A terminally-ill 5 year-old boy’s final wish was granted when Santa Claus came to visit him in his hospital bed.
Eric Schmitt-Matzen plays Santa Claus for roughly 80 gigs a year, but one was very different than the rest.
Schmitt-Matzen, a mechanical engineer and co-owner of Packaging Seals & Engineering, had just gotten home from work when he received a call from a nurse at a local hospital that Schmitt-Matzen normally visits to spread Christmas cheer.
The nurse told him that there was a very sick boy who wanted to see Santa Claus and to come as soon as possible.
He said that he would change into his Santa suit right away and head on over, but she told him that the boy had very little time left.
“Your Santa suspenders are good enough,” Schmitt-Matzen recalled the nurse telling him, the Knoxville News Sentinel reported.
He arrived at the hospital 15 minutes later and the boys mother handed him a Paw Patrol toy to give to her son.
“I sized up the situation and told everyone, ‘If you think you’re going to lose it, please leave the room. If I see you crying, I’ll break down and can’t do my job,'” Schmitt-Matzen said.
“When I walked in, he was laying there, so weak it looked like he was ready to fall asleep. I sat down on his bed and asked, ‘Say, what’s this I hear about you’re gonna miss Christmas? There’s no way you can miss Christmas! Why, you’re my Number One elf!'” he told the paper.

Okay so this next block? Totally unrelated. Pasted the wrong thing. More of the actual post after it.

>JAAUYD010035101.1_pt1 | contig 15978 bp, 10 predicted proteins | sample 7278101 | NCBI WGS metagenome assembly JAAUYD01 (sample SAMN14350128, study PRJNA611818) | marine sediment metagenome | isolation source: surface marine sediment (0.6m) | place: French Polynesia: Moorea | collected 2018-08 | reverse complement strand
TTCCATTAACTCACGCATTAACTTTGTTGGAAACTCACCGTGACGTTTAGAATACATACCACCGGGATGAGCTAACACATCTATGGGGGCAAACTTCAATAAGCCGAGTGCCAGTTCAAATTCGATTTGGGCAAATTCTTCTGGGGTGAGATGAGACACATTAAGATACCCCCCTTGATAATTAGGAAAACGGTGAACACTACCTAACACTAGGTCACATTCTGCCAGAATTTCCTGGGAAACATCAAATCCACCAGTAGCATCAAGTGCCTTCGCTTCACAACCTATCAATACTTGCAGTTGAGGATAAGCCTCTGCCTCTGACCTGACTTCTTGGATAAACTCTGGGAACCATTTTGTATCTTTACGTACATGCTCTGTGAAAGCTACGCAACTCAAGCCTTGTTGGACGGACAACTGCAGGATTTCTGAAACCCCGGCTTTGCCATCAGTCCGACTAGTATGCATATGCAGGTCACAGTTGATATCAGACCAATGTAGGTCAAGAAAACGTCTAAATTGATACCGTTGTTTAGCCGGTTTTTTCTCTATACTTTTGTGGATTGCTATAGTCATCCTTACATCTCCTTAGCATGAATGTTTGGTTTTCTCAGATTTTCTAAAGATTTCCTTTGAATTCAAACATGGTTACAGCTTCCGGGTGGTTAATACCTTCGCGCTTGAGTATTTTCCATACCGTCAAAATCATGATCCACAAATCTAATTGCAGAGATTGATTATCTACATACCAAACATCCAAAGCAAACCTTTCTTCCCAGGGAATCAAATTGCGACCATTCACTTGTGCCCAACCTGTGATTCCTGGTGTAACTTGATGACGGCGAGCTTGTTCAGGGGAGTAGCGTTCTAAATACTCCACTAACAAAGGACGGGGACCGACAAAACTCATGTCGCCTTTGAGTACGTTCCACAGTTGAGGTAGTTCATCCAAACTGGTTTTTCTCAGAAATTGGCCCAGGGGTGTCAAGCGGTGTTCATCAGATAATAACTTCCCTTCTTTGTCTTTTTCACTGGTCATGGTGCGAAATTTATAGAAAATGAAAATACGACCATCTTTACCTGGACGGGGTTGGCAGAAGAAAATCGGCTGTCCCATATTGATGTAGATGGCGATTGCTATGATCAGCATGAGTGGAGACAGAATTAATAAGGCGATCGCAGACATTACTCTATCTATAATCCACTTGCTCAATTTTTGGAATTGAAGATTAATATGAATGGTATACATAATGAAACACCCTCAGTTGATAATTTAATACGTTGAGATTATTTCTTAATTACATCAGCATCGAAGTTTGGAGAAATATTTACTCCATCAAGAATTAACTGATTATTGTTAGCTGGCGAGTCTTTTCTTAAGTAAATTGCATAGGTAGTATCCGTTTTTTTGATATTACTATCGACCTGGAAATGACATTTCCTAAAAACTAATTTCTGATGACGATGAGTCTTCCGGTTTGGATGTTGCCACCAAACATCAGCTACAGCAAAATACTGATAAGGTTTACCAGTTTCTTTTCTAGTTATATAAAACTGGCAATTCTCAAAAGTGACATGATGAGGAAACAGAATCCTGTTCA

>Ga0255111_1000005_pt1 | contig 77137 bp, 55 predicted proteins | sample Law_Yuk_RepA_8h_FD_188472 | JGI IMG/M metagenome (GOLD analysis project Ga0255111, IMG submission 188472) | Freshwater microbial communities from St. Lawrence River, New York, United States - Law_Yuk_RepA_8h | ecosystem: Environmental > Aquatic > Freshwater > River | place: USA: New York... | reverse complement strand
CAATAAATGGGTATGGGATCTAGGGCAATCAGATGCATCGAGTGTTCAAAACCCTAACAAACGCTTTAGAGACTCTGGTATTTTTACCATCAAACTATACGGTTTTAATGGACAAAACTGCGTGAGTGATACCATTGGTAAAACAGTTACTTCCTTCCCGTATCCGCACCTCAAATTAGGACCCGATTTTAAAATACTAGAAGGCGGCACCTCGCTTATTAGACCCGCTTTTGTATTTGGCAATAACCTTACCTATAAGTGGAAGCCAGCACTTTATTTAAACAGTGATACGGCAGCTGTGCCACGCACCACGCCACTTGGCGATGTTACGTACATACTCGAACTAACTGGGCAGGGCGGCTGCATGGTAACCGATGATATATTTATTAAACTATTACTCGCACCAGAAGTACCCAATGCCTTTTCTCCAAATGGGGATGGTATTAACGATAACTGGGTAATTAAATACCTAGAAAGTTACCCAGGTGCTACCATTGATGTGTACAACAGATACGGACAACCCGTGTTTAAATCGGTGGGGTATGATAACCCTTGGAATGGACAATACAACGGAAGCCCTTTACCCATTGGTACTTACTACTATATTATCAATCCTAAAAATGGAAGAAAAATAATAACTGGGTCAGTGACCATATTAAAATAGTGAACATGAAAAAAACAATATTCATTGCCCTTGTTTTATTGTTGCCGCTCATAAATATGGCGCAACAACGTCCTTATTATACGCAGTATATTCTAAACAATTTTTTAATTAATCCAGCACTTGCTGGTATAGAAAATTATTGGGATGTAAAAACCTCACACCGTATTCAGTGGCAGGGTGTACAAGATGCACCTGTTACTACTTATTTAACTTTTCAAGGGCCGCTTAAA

“I am?” the boy responded.
Schmitt-Matzen then assured him that he was and handed the boy his gift.
“He was so weak he could barely open the wrapping paper. When he saw what was inside, he flashed a big smile and laid his head back down,” he said.
“They say I’m gonna die,” he told Schmitt-Matzen. “How can I tell when I get to where I’m going?”
Schimtt-Matzen then asked him to do him a favor.
“When you get there, you tell them you’re Santa’s Number One elf, and I know they’ll let you in,” he told the boy.
“He kinda sat up and gave me a big hug and asked one more question: ‘Santa, can you help me?’” Schimtt-Matzen told the paper.
“I wrapped my arms around him. Before I could say anything, he died right there. I let him stay, just kept hugging and holding on to him.” he said.
Everyone outside the room then realized what had just happened and the mother came into the room screaming.
“I handed her son back and left as fast as I could,” he said.
“I spent four years in the Army with the 75th Rangers, and I’ve seen my share of (stuff). But I ran by the nurses’ station bawling my head off,” he told the paper. “I know nurses and doctors see things like that every day, but I don’t know how they can take it.”
“I cried all the way home,” Schmitt-Matzen said. “I was crying so hard, I had a tough time seeing good enough to drive. My wife and I were scheduled to visit our grandchildren in Nashville the next day, but I told her to go by herself. I was a basket case for three days. It took me a week or two to stop thinking about it all the time.”